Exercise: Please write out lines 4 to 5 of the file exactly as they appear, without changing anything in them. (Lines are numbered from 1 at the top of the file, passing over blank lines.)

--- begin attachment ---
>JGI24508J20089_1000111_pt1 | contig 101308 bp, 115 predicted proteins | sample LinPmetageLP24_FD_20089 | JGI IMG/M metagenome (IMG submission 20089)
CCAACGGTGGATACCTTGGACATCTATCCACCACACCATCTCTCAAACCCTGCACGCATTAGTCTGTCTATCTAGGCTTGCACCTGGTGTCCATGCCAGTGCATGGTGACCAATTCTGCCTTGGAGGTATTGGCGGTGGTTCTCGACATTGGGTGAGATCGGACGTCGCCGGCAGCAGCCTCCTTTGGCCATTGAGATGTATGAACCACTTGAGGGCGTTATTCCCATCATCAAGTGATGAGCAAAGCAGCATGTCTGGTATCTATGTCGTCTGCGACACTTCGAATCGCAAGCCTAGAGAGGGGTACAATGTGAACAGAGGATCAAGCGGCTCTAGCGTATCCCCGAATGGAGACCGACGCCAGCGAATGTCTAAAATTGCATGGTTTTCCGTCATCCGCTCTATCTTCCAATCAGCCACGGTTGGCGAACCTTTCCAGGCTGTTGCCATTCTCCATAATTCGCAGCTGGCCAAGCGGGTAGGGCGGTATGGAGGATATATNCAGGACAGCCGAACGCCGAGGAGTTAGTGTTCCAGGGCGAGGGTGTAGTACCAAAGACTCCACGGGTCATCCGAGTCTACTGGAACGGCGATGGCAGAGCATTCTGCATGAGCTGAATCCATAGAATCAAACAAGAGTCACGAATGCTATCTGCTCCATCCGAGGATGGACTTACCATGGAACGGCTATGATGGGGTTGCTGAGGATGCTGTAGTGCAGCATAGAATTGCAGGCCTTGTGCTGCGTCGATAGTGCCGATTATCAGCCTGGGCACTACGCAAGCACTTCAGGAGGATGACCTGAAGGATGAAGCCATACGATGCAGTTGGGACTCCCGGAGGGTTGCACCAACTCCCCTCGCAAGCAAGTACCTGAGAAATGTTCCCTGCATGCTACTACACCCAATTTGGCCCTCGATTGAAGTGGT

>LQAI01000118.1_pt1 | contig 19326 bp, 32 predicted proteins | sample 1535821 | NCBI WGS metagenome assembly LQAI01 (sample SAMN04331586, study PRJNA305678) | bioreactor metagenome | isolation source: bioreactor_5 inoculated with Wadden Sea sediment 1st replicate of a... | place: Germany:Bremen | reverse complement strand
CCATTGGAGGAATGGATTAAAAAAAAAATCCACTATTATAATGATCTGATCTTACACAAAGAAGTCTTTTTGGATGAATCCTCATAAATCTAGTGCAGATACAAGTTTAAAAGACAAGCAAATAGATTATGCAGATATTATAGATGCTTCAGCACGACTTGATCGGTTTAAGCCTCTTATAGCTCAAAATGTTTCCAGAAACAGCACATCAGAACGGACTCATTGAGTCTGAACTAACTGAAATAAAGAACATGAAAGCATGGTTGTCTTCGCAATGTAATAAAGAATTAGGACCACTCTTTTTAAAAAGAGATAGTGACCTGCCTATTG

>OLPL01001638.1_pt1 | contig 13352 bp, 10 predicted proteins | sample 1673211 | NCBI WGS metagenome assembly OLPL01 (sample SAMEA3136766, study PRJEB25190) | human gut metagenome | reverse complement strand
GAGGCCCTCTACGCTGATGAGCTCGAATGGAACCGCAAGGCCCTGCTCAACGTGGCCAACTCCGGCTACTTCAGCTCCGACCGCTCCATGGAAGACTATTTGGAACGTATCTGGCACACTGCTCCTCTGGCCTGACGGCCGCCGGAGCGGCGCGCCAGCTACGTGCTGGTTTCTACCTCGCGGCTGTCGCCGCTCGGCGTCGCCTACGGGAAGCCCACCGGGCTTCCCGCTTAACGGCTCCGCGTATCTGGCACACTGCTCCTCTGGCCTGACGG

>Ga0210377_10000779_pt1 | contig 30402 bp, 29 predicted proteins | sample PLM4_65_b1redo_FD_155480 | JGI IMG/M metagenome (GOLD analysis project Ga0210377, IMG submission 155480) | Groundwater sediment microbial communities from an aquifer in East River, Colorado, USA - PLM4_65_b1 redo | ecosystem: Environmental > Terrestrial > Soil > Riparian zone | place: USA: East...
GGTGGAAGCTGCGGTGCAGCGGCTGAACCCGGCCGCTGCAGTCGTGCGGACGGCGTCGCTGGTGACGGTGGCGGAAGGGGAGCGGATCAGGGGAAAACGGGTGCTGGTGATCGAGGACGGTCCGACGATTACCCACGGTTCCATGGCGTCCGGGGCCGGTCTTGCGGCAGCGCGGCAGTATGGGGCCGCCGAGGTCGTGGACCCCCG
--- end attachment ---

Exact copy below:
CCATTGGAGGAATGGATTAAAAAAAAAATCCACTATTATAATGATCTGATCTTACACAAAGAAGTCTTTTTGGATGAATCCTCATAAATCTAGTGCAGATACAAGTTTAAAAGACAAGCAAATAGATTATGCAGATATTATAGATGCTTCAGCACGACTTGATCGGTTTAAGCCTCTTATAGCTCAAAATGTTTCCAGAAACAGCACATCAGAACGGACTCATTGAGTCTGAACTAACTGAAATAAAGAACATGAAAGCATGGTTGTCTTCGCAATGTAATAAAGAATTAGGACCACTCTTTTTAAAAAGAGATAGTGACCTGCCTATTG

>OLPL01001638.1_pt1 | contig 13352 bp, 10 predicted proteins | sample 1673211 | NCBI WGS metagenome assembly OLPL01 (sample SAMEA3136766, study PRJEB25190) | human gut metagenome | reverse complement strand